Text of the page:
"Goliath was also remembered for his defeat," says Bouchard, now a Canadiens television analyst. Even today an occasional wise guy will spot Bouchard and sing out, "How's Jonathan?"
The first myth about hockey fights is that they start spontaneously. They almost never do. They start because of a cheap shot, a team's need for an emotional lift or the mere proximity of two thugs on the ice. When opposing enforcers are sent out at the same time, a fight is going to break out.
"Most fights are caused by coaches," Philadelphia Flyers general manager Bob Clarke says. "If a team's getting beat, the response is, Let's have a fight. The coaches don't have to tell the players to fight. The players aren't dumb."
No. The fighters understand what they're supposed to do. The standard invitation to an NHL bout is, Want to go? The "regulars," as Ewen calls them, even have a code of ethics: no sucker punches, just square-up matches. "Everyone accepts that," Ewen says.
What tough guys have trouble accepting is being ordered onto the ice to fight, as almost every enforcer has been at least once in his career. That slap in the face is almost as hard to take as a haymaker. Says veteran enforcer Stu (the Grim Reaper) Grimson of the Whalers, "Nobody wants to sit for 2½ periods, have your team down three or four goals, and have the coach send you out there and expect you to make it all right. That's demeaning and dehumanizing. I've gone, but after the game I've told coaches, 'Don't ask me to do my job. I know what's expected of me.' You don't order a goal scorer to go out and score a goal. I don't need someone tapping me on a shoulder, winding me up like a robot."
"One time it happened to me," says Ewen. "Our coach yelled at one of their players, and the player skated by the bench and shouted an obscenity at our coach. He tapped me and said, 'Go get him.' I thought, You go get him. The coach tapped me three times, and I didn't go. We yelled and screamed about it later. I wound up on the bench for a week and a half."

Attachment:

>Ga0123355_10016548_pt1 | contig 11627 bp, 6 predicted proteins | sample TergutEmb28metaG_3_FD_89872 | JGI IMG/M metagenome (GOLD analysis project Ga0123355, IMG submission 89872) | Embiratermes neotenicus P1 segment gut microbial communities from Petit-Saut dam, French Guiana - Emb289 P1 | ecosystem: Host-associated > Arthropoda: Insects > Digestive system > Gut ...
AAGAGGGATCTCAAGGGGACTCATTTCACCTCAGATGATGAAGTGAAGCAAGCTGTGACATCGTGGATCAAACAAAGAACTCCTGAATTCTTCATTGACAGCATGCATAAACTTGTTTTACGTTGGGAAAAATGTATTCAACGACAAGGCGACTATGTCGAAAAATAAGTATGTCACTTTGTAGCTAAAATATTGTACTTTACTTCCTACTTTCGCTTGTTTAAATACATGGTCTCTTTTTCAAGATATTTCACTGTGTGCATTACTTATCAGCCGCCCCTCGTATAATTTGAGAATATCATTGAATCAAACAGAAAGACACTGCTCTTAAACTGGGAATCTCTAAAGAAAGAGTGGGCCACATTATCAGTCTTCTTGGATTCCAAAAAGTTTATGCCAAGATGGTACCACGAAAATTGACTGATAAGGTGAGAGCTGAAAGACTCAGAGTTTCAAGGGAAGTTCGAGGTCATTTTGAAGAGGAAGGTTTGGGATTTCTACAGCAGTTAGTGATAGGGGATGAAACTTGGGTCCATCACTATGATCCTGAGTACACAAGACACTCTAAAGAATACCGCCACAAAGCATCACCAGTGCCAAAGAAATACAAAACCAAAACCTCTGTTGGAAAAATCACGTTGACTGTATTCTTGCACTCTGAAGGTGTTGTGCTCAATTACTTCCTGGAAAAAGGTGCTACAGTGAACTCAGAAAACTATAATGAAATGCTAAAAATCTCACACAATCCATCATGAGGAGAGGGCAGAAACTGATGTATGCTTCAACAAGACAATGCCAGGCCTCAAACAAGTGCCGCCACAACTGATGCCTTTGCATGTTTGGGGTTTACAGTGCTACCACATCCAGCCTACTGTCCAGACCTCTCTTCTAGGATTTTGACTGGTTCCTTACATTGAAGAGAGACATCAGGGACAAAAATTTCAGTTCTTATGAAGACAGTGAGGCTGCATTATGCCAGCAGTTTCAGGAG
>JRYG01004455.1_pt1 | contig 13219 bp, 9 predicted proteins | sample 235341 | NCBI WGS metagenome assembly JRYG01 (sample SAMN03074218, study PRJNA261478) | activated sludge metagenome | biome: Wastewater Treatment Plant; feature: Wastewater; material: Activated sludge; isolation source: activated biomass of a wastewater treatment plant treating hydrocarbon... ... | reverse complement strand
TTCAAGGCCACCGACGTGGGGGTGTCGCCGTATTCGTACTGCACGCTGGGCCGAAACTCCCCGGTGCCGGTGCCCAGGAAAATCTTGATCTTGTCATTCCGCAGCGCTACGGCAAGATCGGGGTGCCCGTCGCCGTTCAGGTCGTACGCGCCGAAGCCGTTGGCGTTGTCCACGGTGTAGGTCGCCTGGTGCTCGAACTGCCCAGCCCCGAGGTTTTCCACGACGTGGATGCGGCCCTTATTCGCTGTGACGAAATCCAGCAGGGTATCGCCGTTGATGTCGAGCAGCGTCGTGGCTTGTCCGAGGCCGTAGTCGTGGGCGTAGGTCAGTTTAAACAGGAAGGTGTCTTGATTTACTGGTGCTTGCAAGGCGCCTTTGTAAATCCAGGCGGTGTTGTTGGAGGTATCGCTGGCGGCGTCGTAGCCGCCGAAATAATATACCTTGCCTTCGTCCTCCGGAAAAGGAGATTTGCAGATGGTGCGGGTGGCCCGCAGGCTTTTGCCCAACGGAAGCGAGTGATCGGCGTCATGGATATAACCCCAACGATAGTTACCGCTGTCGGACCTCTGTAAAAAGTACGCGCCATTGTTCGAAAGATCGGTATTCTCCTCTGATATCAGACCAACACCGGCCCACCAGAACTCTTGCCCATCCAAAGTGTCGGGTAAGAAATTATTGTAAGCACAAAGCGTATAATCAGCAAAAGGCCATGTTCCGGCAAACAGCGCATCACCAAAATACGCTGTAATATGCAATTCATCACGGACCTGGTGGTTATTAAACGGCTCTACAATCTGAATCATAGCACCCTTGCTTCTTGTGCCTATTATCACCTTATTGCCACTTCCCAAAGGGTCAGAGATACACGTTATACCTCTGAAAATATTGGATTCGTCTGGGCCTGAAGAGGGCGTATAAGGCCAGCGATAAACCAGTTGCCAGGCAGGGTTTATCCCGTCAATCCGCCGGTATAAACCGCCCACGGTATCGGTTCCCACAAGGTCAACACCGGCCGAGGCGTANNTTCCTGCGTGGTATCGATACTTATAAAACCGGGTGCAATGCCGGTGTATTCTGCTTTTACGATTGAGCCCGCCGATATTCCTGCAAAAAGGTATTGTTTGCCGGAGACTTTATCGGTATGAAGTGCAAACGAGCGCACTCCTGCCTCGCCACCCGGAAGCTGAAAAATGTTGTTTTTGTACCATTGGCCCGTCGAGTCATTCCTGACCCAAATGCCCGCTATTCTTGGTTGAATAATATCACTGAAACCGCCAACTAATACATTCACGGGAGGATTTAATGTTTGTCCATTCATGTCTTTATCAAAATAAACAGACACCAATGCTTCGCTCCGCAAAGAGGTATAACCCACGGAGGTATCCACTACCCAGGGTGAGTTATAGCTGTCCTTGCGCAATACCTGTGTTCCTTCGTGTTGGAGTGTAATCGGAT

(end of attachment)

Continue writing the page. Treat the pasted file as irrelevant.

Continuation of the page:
"One coach ordered me out with 20 seconds left, we're losing by three goals, they've got their three toughest guys out there, and I haven't played a shift all night," Chase says. "I didn't think he was sending me out there to tie the game. I mean, don't embarrass mc. I went straight to the locker room and got undressed, and when he came in, we had a big shouting match. We settled it all the next day—out of court."
Ultimately, Paul Mulvey did too.
On a Friday night last month, at the Reston Ice Forum in northern Virginia, scores of young hockey players were on the two rinks, a mob of hockey moms were in the lobby, and the noise from a kids' birthday party blared incessantly from the second floor. The tootling of the party horns filtered through the closed office door of Mulvey, who is part owner of the facility. The office is tiny, but it seems even smaller when the 6'4" Mulvey rises from his chair. There are mementos of his pro career—a Goal magazine cover and a grip-and-grin photo of Paul with his father, John, and his brother Grant, who played 10 NHL seasons—but the most prominently displayed souvenir is from Mulvey's posthockey days. Behind his desk is a framed copy of a May 9, 1982, Parade magazine story that lauded his courage for having taken a stand. Mulvey was, as the headline Says, THE MAN WHO WOULD NOT FIGHT.
Mulvey was one of those quirky characters of the 1980s who, like Joe Piscopo, came and went. He represented a cause; he was the poster boy against hockey violence. Mulvey had been a heavyweight with the Washington Capitals, the Penguins and the Kings, snacking on Tagamet and Tums to calm his nerves before doing his duty on the ice: squaring off with the Flyers' Behn Wilson and Paul Holmgren and the other toughs of his generation. In 1980-81 Mulvey jumped into the penalty box and swung his stick at the Quebec Nordiques' Kim Clackson in retaliation for Clackson's having crushed Mulvey's vertebra when they were juniors six years earlier. "If a guy like Holmgren needed to be settled down—no problem," Mulvey says.